I would also add that not only should teachers be wary of producing a teacher-centered environment, but also that the textbook-dominated one. Even in a literature course, it might be good to have students read aloud from their own writing. Or, optionally, to have the teacher read student writing to the class. I do this quite often. In classes where I collect daily journals, I will often begin the hour by reading one of my favorite entries. It not only rewards the students who put their energy into the journal writing, but it also provides a great transition from the previous class into the next one.

Another trick, of course, is to bring in an audio CD or DVD, or to bring in the writer as a guest, so that students can hear authors read their own work aloud. They’re often surprised by how the author sounds — how different they sound than they expected — and sometimes even how much better it sounded in their own heads when they read it off the page themselves.

I suppose all of these tactics are relatively obvious, and that there are myriad other strategies for employing oral recitation in the classroom. I’ve really only scratched the surface. But I think just hearing that some administrators think this is a bad idea makes me realize that we need to talk about these things we take for granted more often…so that others won’t take their own assumptions — usually ones that originate in their own experiences in the classroom as a kid and carried forward into adulthood — for granted, too.

Visit the forum at Teacher Magazine to find more methods, arguments, and research about this topic.

Published by

Michael Arnzen

Professor of English, Seton Hill University.

6 thoughts on “Is Reading to Students Bad?”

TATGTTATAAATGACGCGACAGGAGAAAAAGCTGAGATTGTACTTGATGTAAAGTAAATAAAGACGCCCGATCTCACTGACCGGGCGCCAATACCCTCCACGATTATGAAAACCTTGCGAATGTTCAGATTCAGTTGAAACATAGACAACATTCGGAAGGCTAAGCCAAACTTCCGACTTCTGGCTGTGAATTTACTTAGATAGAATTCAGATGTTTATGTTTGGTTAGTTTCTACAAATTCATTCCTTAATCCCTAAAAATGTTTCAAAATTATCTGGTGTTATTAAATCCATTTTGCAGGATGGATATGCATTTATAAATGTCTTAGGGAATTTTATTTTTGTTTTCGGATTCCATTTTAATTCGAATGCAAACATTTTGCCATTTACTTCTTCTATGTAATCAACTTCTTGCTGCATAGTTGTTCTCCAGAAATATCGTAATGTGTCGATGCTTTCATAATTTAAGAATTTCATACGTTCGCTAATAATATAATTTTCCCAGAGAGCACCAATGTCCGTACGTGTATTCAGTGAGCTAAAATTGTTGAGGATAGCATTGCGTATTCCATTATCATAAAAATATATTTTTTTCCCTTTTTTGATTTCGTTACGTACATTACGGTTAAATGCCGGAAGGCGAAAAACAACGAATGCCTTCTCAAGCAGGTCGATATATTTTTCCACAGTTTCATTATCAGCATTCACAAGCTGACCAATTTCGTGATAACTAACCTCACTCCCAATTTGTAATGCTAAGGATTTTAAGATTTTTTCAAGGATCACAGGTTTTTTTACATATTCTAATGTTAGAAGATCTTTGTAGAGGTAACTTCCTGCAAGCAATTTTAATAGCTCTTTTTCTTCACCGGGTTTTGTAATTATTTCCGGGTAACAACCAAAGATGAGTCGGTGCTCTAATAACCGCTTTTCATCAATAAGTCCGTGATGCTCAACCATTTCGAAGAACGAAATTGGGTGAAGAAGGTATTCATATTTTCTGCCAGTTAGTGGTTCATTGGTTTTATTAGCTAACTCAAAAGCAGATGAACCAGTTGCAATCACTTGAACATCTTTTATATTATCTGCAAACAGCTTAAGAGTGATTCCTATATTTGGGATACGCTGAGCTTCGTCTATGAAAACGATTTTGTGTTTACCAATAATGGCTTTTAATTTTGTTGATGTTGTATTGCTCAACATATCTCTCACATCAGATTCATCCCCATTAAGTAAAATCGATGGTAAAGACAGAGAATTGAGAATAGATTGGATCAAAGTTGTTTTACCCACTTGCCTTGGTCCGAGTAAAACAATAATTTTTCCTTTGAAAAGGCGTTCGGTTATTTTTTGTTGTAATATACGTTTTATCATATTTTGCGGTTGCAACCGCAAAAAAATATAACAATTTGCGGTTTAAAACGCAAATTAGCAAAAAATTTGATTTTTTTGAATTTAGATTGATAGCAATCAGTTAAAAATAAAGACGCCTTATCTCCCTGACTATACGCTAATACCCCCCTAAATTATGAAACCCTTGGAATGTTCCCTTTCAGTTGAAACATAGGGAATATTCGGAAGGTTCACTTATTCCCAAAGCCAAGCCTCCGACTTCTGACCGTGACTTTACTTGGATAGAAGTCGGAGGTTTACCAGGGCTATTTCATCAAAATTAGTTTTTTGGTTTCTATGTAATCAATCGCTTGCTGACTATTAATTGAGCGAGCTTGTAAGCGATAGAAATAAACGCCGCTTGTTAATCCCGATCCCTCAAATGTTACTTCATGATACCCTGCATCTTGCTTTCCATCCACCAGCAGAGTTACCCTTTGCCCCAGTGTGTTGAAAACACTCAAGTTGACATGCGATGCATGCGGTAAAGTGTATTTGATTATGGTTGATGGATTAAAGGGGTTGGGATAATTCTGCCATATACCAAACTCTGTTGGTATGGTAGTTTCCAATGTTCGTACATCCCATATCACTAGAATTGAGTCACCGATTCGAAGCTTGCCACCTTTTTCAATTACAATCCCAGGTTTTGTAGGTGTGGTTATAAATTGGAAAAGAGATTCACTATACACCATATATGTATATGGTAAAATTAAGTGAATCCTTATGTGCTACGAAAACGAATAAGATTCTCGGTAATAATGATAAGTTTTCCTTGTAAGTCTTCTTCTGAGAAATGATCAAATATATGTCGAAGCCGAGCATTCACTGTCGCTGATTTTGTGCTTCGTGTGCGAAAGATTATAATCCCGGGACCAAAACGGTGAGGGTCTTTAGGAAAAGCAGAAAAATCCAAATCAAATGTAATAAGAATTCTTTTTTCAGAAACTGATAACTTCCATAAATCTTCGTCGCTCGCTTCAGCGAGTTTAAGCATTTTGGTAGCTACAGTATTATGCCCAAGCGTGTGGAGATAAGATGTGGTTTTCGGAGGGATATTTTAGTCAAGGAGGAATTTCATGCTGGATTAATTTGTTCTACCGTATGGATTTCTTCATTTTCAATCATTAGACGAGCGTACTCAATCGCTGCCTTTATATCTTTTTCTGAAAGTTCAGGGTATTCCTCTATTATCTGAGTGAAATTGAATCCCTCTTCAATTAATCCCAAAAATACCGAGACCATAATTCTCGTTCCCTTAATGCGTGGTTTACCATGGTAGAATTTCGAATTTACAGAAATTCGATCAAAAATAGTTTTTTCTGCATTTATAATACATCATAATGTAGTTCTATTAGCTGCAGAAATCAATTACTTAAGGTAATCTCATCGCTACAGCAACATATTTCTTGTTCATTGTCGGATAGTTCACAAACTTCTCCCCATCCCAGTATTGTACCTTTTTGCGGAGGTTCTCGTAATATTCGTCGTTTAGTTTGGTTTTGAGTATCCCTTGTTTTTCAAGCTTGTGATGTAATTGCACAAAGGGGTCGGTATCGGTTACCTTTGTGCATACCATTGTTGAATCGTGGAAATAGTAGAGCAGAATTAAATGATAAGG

1. Imagine this argument in the context of an ESL classroom… Let the problematizing begin! It’s the same argument (adults don’t want to be patronized, students can read for themselves, etc.) PLUS the concept of how to best teach English to speakers of other languages. At both of the writing centers I’ve worked for, we either read or have the students–native and non-native English speakers–read their papers aloud as a tool to begin workshopping.
    From my own experiences, the only time I’ve felt that being read to is truly inappropriate is when someone reads from a Power Point. (That’s a different can of worms altogether, though.) As a former student of yours and a fan of your poetry, I can’t tell you how enlightening it can be to have things read to me. Sure, sometimes it takes me back to my younger (and shorter) days, but is that necessarily a bad thing? Like you said, though, there are pros and cons (and there will always be fans and critics too), but I suppose this has to be another of those situationally based items in pedagogy because there is no one-size-fits-all.

  2. Mike, I agree that reading aloud in class can be very effective. It’s a time-honored tradition in English, going back to the Old English poet, or scop, reciting poems in the mead hall. Many of our earliest and most revered poems come out of oral tradition. Where would we, as a discipline, be without it? Plus, it’s fun, and it does seem to reach students better than the wall of words on the printed page . . . focuses their attention . . . gives a break to those who didn’t do the reading before class. Thanks for sharing all the reasons why reading aloud is an effective technique.

  3. A flip side of this argument… a former student recently blogged about his frustration taking a course at a different school, in which some students in a literature class reacted with outrage when they realized they wouldn’t be spending the entire class time reading the work they were supposed to be studying.
    Last term, I had students read their poetry and other writing drafts in small groups, but I didn’t have them read the assigned texts aloud. Maybe if I had gotten them into the habit of listening to each other read aloud, some might have had an easier with the unit on meter. Yet another great teaching question to ponder.